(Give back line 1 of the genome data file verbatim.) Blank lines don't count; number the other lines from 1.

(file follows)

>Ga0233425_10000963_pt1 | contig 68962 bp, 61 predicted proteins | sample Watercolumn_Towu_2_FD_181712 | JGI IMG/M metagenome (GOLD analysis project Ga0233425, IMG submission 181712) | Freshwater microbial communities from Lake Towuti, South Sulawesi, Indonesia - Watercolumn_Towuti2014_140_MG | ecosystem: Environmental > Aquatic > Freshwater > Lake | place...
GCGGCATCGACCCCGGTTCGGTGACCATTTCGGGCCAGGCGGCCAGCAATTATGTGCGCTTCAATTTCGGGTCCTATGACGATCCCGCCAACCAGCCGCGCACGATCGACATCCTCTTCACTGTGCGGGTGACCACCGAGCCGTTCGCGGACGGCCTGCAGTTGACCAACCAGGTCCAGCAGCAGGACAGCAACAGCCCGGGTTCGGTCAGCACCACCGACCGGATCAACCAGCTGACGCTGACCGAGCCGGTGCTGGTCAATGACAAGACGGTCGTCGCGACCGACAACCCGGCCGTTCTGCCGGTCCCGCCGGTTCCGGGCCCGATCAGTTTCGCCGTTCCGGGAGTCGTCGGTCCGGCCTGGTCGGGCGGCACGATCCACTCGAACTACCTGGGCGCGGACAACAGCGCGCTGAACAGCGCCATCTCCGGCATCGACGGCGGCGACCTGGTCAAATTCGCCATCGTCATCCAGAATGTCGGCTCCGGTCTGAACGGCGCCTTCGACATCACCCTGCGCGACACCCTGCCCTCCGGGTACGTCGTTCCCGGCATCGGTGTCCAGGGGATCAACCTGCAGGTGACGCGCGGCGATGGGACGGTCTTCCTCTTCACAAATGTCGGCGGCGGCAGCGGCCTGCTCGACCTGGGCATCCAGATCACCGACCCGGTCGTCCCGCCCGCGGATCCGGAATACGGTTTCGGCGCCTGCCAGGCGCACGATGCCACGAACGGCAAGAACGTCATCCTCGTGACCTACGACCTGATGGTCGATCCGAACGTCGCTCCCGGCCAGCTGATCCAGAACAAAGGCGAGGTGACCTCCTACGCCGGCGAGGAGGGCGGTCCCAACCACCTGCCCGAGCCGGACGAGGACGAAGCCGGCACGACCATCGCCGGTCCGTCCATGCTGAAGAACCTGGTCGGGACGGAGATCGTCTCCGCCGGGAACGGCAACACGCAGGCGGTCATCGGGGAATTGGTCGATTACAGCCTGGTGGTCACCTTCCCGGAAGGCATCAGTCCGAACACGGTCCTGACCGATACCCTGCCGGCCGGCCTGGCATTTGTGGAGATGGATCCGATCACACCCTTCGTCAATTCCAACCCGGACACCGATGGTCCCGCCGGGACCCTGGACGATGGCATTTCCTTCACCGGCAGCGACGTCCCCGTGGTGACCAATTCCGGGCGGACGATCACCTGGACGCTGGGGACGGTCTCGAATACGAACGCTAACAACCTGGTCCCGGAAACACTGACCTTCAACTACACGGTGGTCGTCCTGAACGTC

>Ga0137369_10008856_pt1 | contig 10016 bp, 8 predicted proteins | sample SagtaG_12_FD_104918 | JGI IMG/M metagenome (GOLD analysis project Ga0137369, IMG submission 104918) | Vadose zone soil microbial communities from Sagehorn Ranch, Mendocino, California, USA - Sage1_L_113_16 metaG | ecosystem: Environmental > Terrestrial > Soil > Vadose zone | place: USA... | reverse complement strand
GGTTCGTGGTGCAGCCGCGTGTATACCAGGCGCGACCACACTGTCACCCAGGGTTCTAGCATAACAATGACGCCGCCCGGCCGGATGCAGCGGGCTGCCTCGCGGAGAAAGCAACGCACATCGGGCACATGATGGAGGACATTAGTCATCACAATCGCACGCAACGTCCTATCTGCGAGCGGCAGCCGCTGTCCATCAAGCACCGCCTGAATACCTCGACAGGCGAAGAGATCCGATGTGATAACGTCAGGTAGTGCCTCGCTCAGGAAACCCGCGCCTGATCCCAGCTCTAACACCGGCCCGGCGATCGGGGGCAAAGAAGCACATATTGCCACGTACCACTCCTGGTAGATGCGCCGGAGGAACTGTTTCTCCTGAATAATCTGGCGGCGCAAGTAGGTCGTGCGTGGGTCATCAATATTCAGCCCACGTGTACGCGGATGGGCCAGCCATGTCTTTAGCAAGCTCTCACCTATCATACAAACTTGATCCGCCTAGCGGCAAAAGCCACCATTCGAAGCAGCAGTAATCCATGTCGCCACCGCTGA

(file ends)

>Ga0233425_10000963_pt1 | contig 68962 bp, 61 predicted proteins | sample Watercolumn_Towu_2_FD_181712 | JGI IMG/M metagenome (GOLD analysis project Ga0233425, IMG submission 181712) | Freshwater microbial communities from Lake Towuti, South Sulawesi, Indonesia - Watercolumn_Towuti2014_140_MG | ecosystem: Environmental > Aquatic > Freshwater > Lake | place...